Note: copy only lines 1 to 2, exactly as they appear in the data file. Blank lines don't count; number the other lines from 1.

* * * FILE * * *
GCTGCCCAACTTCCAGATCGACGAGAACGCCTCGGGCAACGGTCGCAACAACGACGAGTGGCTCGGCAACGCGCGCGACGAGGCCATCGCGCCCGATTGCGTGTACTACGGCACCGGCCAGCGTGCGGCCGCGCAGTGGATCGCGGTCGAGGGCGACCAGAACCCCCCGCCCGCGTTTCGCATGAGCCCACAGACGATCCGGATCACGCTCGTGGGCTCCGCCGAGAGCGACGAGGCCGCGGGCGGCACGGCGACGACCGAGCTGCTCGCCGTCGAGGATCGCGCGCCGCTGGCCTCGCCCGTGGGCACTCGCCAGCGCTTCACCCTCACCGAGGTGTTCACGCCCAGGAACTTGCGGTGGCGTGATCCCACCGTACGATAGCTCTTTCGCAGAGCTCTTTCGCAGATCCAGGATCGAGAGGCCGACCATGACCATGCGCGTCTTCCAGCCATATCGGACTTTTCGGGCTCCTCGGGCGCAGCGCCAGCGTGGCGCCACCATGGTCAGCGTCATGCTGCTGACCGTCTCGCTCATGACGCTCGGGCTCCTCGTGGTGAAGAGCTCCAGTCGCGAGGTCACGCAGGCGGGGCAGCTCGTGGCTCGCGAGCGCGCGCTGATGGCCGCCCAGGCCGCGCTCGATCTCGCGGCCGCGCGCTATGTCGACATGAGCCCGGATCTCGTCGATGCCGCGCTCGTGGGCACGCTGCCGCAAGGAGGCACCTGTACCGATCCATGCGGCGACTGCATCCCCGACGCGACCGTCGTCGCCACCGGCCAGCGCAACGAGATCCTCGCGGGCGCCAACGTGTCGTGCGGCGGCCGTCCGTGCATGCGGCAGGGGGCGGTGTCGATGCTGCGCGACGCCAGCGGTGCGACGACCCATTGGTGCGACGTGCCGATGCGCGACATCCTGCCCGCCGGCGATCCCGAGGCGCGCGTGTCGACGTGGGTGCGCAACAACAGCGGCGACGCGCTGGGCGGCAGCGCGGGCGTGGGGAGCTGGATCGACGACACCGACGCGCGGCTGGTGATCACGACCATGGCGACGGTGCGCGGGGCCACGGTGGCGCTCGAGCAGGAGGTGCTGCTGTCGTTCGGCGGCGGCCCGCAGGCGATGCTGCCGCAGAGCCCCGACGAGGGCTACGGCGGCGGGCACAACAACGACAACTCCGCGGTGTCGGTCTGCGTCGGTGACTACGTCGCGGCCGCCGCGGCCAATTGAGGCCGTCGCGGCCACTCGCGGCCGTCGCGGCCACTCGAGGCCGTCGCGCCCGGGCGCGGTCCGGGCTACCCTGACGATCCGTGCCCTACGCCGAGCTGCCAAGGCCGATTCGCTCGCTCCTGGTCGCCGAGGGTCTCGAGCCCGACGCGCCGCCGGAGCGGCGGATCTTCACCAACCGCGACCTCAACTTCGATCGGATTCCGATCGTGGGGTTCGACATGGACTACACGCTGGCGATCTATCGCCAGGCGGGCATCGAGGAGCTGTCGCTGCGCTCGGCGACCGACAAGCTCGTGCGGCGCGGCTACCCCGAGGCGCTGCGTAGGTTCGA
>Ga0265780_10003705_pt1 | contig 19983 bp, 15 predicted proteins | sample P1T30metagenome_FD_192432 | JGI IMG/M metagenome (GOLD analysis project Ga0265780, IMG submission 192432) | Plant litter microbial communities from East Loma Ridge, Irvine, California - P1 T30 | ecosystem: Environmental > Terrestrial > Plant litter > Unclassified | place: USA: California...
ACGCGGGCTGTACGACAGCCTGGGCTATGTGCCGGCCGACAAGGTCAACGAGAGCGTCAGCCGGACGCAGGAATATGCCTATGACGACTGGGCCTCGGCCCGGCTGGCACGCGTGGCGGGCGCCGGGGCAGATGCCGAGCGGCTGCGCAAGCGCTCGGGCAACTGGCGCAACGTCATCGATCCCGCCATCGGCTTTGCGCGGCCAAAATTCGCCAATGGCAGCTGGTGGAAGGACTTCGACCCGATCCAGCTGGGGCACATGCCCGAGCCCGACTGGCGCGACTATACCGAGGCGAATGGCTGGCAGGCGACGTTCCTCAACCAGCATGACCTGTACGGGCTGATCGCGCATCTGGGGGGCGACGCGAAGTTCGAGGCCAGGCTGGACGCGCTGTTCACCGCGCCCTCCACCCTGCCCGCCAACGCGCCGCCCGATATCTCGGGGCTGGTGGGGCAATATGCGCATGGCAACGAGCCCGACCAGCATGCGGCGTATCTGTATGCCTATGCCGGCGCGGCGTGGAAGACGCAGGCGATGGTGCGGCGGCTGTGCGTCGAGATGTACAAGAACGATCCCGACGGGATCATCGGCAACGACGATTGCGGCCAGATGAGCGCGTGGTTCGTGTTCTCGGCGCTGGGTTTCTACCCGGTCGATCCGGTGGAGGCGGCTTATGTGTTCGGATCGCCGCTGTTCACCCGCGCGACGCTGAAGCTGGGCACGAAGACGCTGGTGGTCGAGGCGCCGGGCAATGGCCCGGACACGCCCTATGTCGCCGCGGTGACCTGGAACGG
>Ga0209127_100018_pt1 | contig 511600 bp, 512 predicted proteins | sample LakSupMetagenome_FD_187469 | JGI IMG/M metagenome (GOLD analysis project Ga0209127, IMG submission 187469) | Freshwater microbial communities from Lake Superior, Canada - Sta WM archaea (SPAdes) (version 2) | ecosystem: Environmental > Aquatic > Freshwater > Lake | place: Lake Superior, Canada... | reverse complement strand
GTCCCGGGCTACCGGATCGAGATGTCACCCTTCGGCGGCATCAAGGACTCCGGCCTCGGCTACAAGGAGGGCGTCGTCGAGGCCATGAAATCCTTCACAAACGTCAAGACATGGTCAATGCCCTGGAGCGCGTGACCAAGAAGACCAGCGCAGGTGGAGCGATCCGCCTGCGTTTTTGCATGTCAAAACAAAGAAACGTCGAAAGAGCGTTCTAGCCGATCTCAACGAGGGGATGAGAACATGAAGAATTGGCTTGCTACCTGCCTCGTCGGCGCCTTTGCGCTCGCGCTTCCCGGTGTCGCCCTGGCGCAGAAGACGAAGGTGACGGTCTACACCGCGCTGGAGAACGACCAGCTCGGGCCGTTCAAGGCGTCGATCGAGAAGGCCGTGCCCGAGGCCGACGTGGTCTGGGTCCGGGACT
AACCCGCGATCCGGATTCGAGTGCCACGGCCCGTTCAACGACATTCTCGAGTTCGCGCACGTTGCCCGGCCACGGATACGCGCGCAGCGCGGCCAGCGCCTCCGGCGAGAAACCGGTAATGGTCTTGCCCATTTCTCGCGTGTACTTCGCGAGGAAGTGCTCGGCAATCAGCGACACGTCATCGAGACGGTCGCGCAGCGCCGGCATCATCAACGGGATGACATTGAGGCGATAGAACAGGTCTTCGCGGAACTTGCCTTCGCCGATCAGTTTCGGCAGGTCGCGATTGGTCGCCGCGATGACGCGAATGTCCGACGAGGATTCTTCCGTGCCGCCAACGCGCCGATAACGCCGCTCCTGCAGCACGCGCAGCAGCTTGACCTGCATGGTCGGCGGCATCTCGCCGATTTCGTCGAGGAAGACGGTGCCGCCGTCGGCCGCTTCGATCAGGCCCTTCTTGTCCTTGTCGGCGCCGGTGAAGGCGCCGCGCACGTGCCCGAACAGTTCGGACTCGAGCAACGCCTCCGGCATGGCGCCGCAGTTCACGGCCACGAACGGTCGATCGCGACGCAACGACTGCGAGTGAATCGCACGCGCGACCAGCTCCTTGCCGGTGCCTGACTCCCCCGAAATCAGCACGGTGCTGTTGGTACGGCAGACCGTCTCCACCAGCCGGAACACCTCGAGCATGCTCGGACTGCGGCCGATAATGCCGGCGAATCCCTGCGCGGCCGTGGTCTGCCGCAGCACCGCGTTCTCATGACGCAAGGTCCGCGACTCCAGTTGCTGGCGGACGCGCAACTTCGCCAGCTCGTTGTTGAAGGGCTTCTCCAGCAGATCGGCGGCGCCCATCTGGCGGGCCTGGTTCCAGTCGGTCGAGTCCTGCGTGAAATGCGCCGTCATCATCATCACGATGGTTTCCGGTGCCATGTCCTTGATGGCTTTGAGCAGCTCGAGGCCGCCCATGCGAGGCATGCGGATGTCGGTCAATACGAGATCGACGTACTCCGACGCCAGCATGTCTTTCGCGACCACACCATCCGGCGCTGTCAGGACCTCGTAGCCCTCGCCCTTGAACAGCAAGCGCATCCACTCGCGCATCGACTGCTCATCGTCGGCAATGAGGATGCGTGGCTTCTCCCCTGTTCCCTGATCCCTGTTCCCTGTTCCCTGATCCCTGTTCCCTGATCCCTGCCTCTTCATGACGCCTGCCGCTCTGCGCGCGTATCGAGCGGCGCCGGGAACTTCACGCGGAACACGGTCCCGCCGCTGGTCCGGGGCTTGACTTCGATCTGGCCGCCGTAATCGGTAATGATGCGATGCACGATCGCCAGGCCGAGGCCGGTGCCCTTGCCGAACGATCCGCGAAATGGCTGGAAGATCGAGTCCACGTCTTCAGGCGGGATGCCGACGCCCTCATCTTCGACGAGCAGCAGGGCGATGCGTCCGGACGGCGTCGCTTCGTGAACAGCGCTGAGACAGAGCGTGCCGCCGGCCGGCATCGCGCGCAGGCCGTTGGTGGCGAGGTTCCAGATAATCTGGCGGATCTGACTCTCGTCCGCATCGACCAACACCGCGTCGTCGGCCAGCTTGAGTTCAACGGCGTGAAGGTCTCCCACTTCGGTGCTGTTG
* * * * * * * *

GCTGCCCAACTTCCAGATCGACGAGAACGCCTCGGGCAACGGTCGCAACAACGACGAGTGGCTCGGCAACGCGCGCGACGAGGCCATCGCGCCCGATTGCGTGTACTACGGCACCGGCCAGCGTGCGGCCGCGCAGTGGATCGCGGTCGAGGGCGACCAGAACCCCCCGCCCGCGTTTCGCATGAGCCCACAGACGATCCGGATCACGCTCGTGGGCTCCGCCGAGAGCGACGAGGCCGCGGGCGGCACGGCGACGACCGAGCTGCTCGCCGTCGAGGATCGCGCGCCGCTGGCCTCGCCCGTGGGCACTCGCCAGCGCTTCACCCTCACCGAGGTGTTCACGCCCAGGAACTTGCGGTGGCGTGATCCCACCGTACGATAGCTCTTTCGCAGAGCTCTTTCGCAGATCCAGGATCGAGAGGCCGACCATGACCATGCGCGTCTTCCAGCCATATCGGACTTTTCGGGCTCCTCGGGCGCAGCGCCAGCGTGGCGCCACCATGGTCAGCGTCATGCTGCTGACCGTCTCGCTCATGACGCTCGGGCTCCTCGTGGTGAAGAGCTCCAGTCGCGAGGTCACGCAGGCGGGGCAGCTCGTGGCTCGCGAGCGCGCGCTGATGGCCGCCCAGGCCGCGCTCGATCTCGCGGCCGCGCGCTATGTCGACATGAGCCCGGATCTCGTCGATGCCGCGCTCGTGGGCACGCTGCCGCAAGGAGGCACCTGTACCGATCCATGCGGCGACTGCATCCCCGACGCGACCGTCGTCGCCACCGGCCAGCGCAACGAGATCCTCGCGGGCGCCAACGTGTCGTGCGGCGGCCGTCCGTGCATGCGGCAGGGGGCGGTGTCGATGCTGCGCGACGCCAGCGGTGCGACGACCCATTGGTGCGACGTGCCGATGCGCGACATCCTGCCCGCCGGCGATCCCGAGGCGCGCGTGTCGACGTGGGTGCGCAACAACAGCGGCGACGCGCTGGGCGGCAGCGCGGGCGTGGGGAGCTGGATCGACGACACCGACGCGCGGCTGGTGATCACGACCATGGCGACGGTGCGCGGGGCCACGGTGGCGCTCGAGCAGGAGGTGCTGCTGTCGTTCGGCGGCGGCCCGCAGGCGATGCTGCCGCAGAGCCCCGACGAGGGCTACGGCGGCGGGCACAACAACGACAACTCCGCGGTGTCGGTCTGCGTCGGTGACTACGTCGCGGCCGCCGCGGCCAATTGAGGCCGTCGCGGCCACTCGCGGCCGTCGCGGCCACTCGAGGCCGTCGCGCCCGGGCGCGGTCCGGGCTACCCTGACGATCCGTGCCCTACGCCGAGCTGCCAAGGCCGATTCGCTCGCTCCTGGTCGCCGAGGGTCTCGAGCCCGACGCGCCGCCGGAGCGGCGGATCTTCACCAACCGCGACCTCAACTTCGATCGGATTCCGATCGTGGGGTTCGACATGGACTACACGCTGGCGATCTATCGCCAGGCGGGCATCGAGGAGCTGTCGCTGCGCTCGGCGACCGACAAGCTCGTGCGGCGCGGCTACCCCGAGGCGCTGCGTAGGTTCGA
>Ga0265780_10003705_pt1 | contig 19983 bp, 15 predicted proteins | sample P1T30metagenome_FD_192432 | JGI IMG/M metagenome (GOLD analysis project Ga0265780, IMG submission 192432) | Plant litter microbial communities from East Loma Ridge, Irvine, California - P1 T30 | ecosystem: Environmental > Terrestrial > Plant litter > Unclassified | place: USA: California...